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Following a principle agreement between France and Germany yesterday afternoon, eurozone leaders last night agreed on a rescue deal for Greece in the event of “very serious difficulties”, which will consist of assistance from the IMF and bilateral loans from eurozone member states. The assistance would require unanimous approval from eurozone members and be “based on an assessment by the European Commission and the European Central Bank” that such help was a “last resort”. French President Nicolas Sarkozy said of the estimated €20-22bn funding needed, the proportion of funding would be one-third IMF and two-thirds eurozone.

Greek deficit follies

Greece is sitting on debts that are expected to hit 290 billion euro this year and has a budget deficit of 12.7% of gross domestic product, more than four times the EU limit. The cost of servicing that debt has risen, hitting the euro currency and prompting speculation over a bailout plan. On 3 March, Greece unveiled a draconian €4.8 bn austerity programme targeted at civil servants, the rich and the church in a move designed to secure European help in tackling its crippling debt burden.

Greece needs to refinance €25 billion of debt in April and May. This would mean that the eurozone would provide €15bn and the IMF the remaining €10bn. The amount provided by each eurozone member would be determined by its share in the total capital of the European Central Bank.

In search of a European compromise

Faced with the possibility of seeing a eurozone member default on its debt, leaders were called upon to find a compromise amid sometimes conflicting demands. Ahead of regional elections in May, Merkel had to show taxpayers that the country would refuse to finance Greece’s budgetary indiscipline. Polls in Germany show that voters are strongly against such a move. On the other side, the majority of eurozone countries and the European Commission had insisted that the bloc needed to show its ability to solve its own problems. Turning massively to the IMF – whose main source of funding is Washington – to solve an internal issue would have damaged the bloc’s image and laid bare its deficiencies to global financial markets.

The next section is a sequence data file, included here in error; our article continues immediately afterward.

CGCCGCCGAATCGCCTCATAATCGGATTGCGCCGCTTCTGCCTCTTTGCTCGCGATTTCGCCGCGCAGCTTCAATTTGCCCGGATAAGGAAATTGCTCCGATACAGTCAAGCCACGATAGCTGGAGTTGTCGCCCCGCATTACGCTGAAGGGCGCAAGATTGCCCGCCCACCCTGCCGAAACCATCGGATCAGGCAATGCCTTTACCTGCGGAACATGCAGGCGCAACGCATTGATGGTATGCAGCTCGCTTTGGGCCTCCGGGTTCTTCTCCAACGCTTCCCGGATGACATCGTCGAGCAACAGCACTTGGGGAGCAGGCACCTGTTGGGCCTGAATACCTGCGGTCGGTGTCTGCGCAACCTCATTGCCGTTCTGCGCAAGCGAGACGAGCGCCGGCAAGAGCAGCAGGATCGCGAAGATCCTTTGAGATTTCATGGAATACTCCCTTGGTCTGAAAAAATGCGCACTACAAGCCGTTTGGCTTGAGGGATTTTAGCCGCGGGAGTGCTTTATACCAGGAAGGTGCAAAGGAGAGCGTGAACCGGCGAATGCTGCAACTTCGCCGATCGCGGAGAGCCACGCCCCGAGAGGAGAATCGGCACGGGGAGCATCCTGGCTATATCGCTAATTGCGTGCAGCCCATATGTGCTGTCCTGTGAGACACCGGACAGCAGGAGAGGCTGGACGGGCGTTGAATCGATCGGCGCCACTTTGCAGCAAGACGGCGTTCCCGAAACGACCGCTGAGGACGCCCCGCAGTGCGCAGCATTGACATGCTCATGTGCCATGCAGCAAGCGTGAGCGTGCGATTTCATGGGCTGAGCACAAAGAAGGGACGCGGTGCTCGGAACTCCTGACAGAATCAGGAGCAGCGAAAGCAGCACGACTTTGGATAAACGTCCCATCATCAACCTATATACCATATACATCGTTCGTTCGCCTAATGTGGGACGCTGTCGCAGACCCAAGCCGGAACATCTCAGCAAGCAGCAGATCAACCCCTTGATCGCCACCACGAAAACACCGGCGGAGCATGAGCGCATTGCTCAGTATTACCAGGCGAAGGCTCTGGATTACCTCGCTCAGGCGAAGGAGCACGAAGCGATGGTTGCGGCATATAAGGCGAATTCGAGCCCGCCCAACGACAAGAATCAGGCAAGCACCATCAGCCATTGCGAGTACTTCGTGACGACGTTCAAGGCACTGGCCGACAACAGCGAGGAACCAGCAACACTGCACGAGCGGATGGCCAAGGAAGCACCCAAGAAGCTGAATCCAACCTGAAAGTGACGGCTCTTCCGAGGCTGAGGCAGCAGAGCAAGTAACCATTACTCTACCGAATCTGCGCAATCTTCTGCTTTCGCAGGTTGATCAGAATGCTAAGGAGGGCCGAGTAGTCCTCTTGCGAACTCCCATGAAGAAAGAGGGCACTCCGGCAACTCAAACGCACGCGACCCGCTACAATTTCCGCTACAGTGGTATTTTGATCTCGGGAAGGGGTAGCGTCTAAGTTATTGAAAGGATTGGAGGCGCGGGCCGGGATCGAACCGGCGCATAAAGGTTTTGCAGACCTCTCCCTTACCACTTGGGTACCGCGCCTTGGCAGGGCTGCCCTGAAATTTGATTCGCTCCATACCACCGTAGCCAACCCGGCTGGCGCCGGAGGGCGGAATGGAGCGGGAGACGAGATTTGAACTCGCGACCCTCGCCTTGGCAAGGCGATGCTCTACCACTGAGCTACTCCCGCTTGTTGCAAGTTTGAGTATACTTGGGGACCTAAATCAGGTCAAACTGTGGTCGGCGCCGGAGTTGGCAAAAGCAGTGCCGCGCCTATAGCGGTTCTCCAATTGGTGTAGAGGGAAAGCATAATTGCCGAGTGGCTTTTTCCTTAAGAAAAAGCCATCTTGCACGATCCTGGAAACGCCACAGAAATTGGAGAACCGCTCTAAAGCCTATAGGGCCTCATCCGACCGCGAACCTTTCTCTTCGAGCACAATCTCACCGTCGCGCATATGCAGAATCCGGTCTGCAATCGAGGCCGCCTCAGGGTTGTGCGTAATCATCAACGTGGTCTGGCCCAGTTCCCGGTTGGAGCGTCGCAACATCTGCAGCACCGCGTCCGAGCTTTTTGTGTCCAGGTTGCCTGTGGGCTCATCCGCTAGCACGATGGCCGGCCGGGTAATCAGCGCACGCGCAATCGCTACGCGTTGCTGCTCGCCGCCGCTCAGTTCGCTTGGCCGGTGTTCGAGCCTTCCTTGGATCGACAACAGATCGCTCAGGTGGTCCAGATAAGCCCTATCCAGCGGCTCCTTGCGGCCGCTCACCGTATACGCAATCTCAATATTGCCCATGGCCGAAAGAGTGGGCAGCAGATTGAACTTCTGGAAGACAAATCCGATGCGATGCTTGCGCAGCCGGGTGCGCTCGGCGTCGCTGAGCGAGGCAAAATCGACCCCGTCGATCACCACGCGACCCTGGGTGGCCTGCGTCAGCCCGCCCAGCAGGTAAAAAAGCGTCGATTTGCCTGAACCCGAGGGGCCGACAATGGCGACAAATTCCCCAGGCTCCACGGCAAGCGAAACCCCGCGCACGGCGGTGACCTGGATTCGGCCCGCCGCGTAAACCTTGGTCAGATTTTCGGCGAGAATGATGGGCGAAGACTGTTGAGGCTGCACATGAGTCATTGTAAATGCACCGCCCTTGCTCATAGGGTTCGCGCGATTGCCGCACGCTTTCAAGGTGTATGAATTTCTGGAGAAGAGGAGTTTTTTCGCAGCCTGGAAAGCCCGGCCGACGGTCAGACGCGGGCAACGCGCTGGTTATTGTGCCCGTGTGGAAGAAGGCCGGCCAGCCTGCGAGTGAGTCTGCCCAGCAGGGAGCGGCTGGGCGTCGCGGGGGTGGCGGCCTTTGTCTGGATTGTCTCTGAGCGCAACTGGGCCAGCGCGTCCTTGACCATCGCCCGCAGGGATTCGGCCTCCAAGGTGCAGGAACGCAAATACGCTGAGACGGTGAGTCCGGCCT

An unpopular deal

According to a survey of German, French, Italian, Spanish and UK voters published yesterday by the French Institut Français d’Opinion Publique, 58% of respondents disagreed with bailing out Greece. 22% of voters in the UK; 24% of voters in Germany; 53% of voters in France; 55% of voters in Spain; and 67% of voters in Italy agreed with the bailout. Two-thirds of respondents were also against the “creation of a European tax” to help member states in the grip of a serious crisis.

Chinese Central Bank Governor Zhu Min has said, “I do not think that Greece will go bankrupt because it is [a country] of relatively modest size… Greece is one case, but it is only the tip of the iceberg. The main preoccupation today is evidently Spain and Italy”.

Integrated European “economic governance” on the agenda

Sarkozy said he secured agreement from other eurozone leaders to discuss economic governance with the European Council becoming the “real economic government of the eurozone”.

The French president said that a working group would look at economic government, including discussing possible sanctions for countries that break eurozone rules. Sarkozy said this could include ideas such as depriving countries of voting rights in the Council of Ministers. “These are potential elements which will be subject of discussions among us,” he said.

Sources: Open Europe, European Voice and EurActiv

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